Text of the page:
“We’re creating stations with entrances in multiple directions, encouraging walkability and active travel, linking them up to the surrounding streets to support local economies, but also delivering a place people will want to spend time in.”

A civic purpose 

“These spaces have a civic purpose,” continues Gayle. “MARTA has a programme called Station Soccer, where they make room for a soccer field at each of their stations for local kids’ groups to use during the day and at weekends. They also have a community garden alongside a station.”

With this in mind, as well as linking back to the humanising of station spaces, we’re seeing more use of art in station design.

Crossrail had an art programme, for example, creating pieces of interest across Elizabeth Line stations, while SOM architects integrated art into the design of Moynihan Train Hall, as part of the Penn Station expansion. Look up inside the 31st and 33rd Street entrances and you’re greeted by artwork on the ceiling.

The Bond Street Elizabeth line (formerly Crossrail) station on opening day. Credit: Crossrail Ltd.

“This opened during the pandemic, and it became a place that people came to just to see the art. It was a stunning statement about what these kinds of spaces can be, and how they can become a part of the local community,” says Gayle.

Another example comes from the Fulton Street Transit Centre in New York. In one of the city’s deeper subway stations, artist James Carpenter created an oculus called Sky Reflector-Net, which reflects sunlight down into the stories below.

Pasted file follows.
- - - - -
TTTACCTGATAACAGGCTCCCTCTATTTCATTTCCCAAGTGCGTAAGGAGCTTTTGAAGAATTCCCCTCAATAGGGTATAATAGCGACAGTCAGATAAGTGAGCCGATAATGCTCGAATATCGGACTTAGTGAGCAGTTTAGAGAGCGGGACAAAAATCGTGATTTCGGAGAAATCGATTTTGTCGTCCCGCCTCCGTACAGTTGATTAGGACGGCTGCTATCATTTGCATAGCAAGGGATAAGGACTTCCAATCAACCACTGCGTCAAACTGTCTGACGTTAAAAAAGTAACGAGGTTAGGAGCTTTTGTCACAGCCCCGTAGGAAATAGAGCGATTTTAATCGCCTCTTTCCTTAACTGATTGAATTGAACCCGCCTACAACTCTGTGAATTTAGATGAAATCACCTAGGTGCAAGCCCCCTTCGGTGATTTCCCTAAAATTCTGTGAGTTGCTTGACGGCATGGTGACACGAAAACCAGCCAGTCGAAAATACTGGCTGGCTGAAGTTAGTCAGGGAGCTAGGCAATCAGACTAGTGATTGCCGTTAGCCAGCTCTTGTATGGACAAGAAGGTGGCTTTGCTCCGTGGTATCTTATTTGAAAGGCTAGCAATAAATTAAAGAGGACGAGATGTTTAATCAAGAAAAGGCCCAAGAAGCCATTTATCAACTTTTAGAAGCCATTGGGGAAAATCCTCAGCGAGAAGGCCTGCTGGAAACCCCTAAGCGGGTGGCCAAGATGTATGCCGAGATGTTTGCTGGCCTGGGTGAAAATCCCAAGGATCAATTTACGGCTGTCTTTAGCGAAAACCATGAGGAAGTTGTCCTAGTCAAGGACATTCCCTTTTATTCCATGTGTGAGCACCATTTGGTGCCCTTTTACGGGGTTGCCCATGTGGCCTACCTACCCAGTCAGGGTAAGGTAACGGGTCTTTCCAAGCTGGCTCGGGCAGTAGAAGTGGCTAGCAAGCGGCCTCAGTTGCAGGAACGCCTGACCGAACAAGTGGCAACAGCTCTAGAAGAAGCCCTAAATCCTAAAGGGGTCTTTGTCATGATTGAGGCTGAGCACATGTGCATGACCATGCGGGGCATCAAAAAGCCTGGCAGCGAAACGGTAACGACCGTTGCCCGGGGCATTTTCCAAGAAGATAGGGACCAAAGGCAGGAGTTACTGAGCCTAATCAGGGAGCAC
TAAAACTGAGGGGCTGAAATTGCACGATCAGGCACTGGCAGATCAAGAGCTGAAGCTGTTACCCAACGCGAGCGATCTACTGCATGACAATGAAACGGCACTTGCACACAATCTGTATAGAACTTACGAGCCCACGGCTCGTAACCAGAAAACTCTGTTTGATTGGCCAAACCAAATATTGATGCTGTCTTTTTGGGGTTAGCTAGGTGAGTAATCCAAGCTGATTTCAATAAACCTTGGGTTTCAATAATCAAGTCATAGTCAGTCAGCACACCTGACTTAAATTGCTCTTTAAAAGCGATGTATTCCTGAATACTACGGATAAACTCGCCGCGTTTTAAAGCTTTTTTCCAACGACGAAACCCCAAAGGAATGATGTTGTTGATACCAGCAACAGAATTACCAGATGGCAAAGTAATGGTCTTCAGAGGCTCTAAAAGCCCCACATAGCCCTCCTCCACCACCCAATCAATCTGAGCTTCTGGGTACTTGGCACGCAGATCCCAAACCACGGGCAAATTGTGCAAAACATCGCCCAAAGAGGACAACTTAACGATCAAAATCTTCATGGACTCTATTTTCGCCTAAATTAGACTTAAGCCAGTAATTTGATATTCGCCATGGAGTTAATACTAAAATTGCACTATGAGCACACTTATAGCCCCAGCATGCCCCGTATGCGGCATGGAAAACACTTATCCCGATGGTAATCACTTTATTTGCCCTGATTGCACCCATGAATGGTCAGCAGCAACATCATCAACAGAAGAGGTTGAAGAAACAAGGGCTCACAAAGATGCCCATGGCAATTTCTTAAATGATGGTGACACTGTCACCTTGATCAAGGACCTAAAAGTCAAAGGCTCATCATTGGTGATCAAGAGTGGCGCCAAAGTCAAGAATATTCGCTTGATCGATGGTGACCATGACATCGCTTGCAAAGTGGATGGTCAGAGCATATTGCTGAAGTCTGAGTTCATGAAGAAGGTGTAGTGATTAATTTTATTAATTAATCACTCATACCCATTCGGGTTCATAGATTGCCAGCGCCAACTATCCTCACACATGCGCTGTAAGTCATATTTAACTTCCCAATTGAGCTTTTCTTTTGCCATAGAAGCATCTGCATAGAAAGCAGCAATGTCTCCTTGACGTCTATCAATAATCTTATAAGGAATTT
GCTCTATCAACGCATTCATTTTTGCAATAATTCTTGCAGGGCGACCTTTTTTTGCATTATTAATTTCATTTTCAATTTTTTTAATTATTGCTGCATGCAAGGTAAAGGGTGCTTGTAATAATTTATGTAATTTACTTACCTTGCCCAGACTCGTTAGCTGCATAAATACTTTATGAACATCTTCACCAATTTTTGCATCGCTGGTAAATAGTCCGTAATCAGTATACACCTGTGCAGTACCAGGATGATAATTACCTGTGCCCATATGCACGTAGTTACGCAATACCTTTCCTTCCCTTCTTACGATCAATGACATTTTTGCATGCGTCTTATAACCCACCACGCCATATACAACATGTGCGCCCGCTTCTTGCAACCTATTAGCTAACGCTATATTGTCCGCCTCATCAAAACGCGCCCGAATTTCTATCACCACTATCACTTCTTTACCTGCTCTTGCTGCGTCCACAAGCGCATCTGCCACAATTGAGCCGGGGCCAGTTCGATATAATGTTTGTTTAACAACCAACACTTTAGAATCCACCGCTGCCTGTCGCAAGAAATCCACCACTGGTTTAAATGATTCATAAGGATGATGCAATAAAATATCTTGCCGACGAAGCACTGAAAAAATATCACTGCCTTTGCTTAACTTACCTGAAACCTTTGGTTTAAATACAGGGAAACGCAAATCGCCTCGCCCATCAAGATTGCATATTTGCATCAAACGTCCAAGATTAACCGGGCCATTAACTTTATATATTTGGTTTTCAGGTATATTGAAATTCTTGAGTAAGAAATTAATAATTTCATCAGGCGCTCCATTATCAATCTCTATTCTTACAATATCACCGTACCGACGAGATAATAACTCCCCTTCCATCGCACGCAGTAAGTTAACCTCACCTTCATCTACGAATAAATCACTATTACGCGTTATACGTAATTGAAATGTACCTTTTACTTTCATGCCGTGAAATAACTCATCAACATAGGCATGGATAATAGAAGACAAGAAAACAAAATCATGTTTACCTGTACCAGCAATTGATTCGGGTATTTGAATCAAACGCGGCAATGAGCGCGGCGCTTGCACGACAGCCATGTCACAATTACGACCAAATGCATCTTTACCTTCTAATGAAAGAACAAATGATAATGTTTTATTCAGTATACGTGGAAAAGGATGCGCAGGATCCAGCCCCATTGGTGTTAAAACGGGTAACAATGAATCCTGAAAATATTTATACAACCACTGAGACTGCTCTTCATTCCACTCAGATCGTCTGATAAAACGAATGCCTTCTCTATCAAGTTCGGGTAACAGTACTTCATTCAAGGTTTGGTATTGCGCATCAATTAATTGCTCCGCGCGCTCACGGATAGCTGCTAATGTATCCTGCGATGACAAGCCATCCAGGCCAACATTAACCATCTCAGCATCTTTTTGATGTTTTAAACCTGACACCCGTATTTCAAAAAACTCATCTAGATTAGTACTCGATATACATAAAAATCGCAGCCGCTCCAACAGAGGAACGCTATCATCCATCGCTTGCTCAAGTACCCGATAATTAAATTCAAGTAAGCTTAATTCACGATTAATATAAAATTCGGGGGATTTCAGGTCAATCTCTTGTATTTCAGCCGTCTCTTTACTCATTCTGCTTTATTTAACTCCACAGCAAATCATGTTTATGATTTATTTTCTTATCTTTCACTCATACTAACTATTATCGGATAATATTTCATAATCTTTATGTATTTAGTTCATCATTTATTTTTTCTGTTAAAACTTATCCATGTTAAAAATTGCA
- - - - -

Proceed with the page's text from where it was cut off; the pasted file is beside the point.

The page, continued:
Accessibility and Sustainability

Of course, accessibility is a fundamental aspect of the design of a station. This covers everything from ensuring there are toilets and changing facilities throughout the station to providing the necessary assistance for those with limited mobility, sight, or hearing.

More thought, however, is going into providing spaces that are comfortable for the neurodiverse.

“For some people, these grand echoey spaces are the worst in the world, so how do you create different types of spaces so people can still experience the station but shelter themselves from the chaos if needed? Those are the kinds of things architects can bring to design solutions,” says McCafferty.

Sustainability is another core aspect of station design and one that’s a bigger priority than ever before.

Architecture firm 7N, for example, put sustainability at the heart of its modular design guide for small and medium stations on behalf of Network Rail. Essentially a catalogue of standard components that can be pieced together to respond to the needs of each station, it’s made up of five elements, each embedded with sustainable design principles including minimising embodied carbon and making stations as self-sufficient as possible.

The Denver Union Station hub and adjacent transit-oriented development. Credit: Magda Biernat Photography

“Take the ‘welcome mat’ for example; the approach to the station includes soft landscaping that provides biodiversity benefits and sustainable urban draining,” notes Ben Projects Leader, 7N Architects.

Climate resilience is another theme factored into the design of everything from entrance shading and natural ventilation through to mitigating against rising temperatures and the risk of flooding.

“Crossrail was designed with lots of anti-flood measures, such as flood barriers that automatically raise when a threshold is hit. This is something that going to become more prevalent, but rising temperatures are the bigger problem,” says Robinson.

“Underground systems ventilate by dragging air in from the outside, but if it’s 400C outside, then it’s just going to get hotter and hotter inside.”

The role and function of stations continues to evolve, which is creating new challenges for their designers as infrastructure capable of adapting to tomorrow’s needs requires the adoption of a new range of priorities. The good news is that the building blocks for next generation stations are starting to fall into place.